Salesforce, the San Francisco cloud computing company known for its widely adopted customer relationship management software, is going public with its internal online learning platform. Conceived in 2014 and launched internally in 2016, the Trailhead program has allowed numerous employees at Salesforce to develop tangible digital skills and make stark career shifts. In a recent profile by Elizabeth Woyke at the MIT Technology Review, one employee shared how he moved from recruiting to engineering after getting certified in two programming languages through the self-guided, interactive platform:
[Greg] Wasowski’s chances of making such a transition seemed unlikely—until he began spending several hours a week (in the office and on nights and weekends) on Salesforce’s online learning platform, Trailhead. Within a year, he learned two programming languages, earned certification as a Salesforce application developer, and got a job configuring Salesforce software for customers.
The occasion for this profile was Salesforce’s announcement that it will soon release a version of the platform called myTrailhead, which will allow clients to customize it to train their own employees in the specific skills they need. Trailhead, which uses micro-learning, gamification, and a system of points and virtual badges to make its short, consumable training programs engaging and effective, already contains a range of tutorials geared toward Salesforce users, including on how to master, administer, and program for the Salesforce software itself.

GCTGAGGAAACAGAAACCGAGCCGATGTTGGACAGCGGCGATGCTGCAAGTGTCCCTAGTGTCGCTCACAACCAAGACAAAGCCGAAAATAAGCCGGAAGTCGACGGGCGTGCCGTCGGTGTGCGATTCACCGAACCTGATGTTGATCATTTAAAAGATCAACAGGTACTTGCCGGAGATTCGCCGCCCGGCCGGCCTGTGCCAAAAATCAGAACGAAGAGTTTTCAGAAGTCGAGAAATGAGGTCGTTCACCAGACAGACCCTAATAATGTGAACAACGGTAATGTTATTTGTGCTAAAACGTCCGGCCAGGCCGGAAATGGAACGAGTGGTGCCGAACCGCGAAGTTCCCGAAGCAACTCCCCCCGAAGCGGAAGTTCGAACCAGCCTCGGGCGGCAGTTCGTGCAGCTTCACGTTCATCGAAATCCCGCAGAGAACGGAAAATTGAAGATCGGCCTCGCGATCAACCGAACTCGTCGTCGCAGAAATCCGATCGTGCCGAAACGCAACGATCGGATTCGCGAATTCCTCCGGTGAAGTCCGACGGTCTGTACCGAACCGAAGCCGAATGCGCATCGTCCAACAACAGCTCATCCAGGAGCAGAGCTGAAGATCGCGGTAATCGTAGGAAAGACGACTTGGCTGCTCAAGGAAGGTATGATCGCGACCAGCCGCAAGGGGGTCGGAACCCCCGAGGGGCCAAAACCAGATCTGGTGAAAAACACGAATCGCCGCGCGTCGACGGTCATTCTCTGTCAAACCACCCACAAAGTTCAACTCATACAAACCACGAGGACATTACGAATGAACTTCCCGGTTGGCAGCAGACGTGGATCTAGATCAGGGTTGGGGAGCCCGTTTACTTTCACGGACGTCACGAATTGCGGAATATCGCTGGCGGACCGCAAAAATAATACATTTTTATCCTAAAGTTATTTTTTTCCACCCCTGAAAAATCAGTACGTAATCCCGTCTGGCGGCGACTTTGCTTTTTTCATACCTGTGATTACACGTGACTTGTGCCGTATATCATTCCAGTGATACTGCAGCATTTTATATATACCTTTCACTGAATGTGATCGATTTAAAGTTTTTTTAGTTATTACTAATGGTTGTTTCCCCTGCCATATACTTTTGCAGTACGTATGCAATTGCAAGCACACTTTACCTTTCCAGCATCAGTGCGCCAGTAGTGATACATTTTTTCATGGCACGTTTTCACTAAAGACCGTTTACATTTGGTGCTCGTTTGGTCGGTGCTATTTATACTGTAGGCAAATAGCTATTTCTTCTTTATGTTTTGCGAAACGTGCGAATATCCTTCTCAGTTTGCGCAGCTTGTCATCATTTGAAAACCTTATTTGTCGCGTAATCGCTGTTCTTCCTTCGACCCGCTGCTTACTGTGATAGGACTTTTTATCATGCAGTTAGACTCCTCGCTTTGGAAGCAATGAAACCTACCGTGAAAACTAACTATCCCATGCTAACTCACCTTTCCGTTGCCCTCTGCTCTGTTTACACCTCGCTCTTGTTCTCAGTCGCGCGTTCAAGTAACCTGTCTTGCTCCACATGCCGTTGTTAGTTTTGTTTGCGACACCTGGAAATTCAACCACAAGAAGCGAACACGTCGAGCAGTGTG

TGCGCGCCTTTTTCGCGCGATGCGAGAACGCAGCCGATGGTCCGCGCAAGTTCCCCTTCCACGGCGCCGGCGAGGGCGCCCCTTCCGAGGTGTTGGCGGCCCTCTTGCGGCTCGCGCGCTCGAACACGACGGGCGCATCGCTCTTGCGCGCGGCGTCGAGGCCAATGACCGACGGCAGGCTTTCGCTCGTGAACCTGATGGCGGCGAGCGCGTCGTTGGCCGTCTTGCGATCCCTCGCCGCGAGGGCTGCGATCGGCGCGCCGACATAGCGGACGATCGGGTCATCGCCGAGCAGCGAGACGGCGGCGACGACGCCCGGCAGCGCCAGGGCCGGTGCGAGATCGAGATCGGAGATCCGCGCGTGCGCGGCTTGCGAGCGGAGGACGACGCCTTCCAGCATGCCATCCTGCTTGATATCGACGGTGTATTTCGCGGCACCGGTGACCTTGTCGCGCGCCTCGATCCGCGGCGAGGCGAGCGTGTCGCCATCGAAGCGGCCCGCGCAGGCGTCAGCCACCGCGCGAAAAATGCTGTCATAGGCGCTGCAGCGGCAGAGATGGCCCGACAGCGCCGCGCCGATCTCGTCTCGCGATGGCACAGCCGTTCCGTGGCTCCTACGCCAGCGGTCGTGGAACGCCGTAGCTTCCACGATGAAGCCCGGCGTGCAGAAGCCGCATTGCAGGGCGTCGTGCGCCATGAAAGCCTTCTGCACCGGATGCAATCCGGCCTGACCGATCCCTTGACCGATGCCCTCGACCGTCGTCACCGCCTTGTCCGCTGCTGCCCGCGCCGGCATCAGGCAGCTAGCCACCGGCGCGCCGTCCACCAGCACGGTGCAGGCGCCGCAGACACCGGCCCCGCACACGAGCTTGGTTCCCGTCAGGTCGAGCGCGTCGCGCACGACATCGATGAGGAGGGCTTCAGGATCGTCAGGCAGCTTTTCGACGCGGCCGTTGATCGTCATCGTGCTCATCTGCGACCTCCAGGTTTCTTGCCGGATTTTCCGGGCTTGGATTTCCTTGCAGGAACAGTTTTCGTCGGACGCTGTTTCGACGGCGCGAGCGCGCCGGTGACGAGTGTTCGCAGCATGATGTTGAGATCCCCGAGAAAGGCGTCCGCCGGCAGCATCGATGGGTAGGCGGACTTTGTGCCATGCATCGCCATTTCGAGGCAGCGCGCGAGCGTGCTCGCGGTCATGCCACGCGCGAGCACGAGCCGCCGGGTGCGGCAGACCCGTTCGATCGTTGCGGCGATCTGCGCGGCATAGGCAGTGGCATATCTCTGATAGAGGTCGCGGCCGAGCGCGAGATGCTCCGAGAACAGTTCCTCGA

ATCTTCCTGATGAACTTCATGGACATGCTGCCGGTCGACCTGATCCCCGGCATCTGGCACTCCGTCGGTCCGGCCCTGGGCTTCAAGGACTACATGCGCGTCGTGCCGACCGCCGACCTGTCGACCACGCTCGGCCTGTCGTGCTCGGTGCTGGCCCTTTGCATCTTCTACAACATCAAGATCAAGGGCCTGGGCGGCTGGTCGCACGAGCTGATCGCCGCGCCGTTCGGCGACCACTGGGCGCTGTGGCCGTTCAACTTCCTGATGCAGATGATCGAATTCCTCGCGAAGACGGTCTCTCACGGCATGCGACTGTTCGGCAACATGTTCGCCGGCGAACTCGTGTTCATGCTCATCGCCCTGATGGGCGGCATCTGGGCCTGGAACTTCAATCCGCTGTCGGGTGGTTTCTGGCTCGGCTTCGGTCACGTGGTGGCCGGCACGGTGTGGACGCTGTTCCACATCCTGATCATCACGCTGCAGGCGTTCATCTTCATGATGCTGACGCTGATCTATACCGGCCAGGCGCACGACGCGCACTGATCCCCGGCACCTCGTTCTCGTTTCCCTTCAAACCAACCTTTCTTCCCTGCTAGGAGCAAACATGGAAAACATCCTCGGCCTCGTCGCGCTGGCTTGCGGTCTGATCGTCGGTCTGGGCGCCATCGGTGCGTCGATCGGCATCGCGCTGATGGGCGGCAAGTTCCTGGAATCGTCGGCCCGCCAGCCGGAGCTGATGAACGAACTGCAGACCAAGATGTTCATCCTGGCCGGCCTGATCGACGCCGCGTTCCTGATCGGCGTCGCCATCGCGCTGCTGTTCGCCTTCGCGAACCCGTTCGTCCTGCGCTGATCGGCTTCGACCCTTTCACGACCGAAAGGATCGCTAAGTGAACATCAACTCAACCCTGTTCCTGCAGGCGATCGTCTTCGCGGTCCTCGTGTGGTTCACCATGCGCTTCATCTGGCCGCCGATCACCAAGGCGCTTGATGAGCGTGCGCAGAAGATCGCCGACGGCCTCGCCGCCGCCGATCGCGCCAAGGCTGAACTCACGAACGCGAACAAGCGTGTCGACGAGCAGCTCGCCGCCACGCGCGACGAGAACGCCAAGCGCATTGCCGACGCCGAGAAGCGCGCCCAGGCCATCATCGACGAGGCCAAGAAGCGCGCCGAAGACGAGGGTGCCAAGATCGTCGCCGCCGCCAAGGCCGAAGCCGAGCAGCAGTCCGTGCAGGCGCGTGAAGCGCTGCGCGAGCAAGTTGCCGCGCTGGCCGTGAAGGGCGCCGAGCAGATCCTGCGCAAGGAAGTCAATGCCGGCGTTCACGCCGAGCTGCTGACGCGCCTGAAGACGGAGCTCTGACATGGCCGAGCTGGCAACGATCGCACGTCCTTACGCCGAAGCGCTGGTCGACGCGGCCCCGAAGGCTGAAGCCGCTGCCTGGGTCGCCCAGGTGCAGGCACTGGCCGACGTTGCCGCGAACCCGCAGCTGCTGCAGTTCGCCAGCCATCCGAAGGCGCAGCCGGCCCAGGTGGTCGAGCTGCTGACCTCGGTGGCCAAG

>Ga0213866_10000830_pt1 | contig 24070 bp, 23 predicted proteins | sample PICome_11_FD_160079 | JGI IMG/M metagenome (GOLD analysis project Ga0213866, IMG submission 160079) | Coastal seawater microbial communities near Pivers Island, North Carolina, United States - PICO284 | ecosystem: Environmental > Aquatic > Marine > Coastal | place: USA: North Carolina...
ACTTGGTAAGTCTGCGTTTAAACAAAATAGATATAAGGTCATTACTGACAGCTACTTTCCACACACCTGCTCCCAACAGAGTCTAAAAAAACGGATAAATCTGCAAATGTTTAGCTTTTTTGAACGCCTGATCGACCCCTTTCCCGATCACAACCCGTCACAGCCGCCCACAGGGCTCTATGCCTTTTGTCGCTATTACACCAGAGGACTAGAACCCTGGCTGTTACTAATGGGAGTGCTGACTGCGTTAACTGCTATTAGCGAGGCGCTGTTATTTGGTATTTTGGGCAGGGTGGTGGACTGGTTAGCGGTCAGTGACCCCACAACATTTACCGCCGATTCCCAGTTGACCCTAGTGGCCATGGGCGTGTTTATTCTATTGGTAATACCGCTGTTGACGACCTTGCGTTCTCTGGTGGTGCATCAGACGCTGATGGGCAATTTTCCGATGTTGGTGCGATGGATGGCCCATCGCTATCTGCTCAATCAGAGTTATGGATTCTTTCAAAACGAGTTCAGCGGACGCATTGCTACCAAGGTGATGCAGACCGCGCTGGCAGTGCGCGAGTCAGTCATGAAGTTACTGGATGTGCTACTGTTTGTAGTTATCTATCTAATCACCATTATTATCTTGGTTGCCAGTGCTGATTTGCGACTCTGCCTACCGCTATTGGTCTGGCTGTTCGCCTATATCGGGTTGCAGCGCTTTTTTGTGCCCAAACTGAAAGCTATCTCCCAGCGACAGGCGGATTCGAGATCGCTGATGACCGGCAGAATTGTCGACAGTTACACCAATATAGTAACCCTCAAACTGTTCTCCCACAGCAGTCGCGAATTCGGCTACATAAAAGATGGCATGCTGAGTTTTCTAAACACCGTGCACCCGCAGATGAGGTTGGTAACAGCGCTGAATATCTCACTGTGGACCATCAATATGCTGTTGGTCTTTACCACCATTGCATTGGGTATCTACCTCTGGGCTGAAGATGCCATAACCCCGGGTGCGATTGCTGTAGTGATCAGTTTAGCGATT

In addition to allowing the tech giant’s own 26,000 employees to upskill for career shifts, the platform has also allowed them to get up to speed on technology changes after coming back from leave, thus mitigating the career risks of having a child or taking other extended career breaks due to family obligations or illness. Woyke also interviews a mother at Salesforce who used the system that way:
Randstad’s Workmonitor survey for Q3, 2017 finds that 90 percent of employees worldwide believe that regularly updating their skills and competencies is essential to enhancing their employability, and 91 percent consider it their own responsibility to do so. However, Randstad highlights another, more troubling finding from the US, where many employees and employers “are not taking action for upskilling opportunities in the workplace”: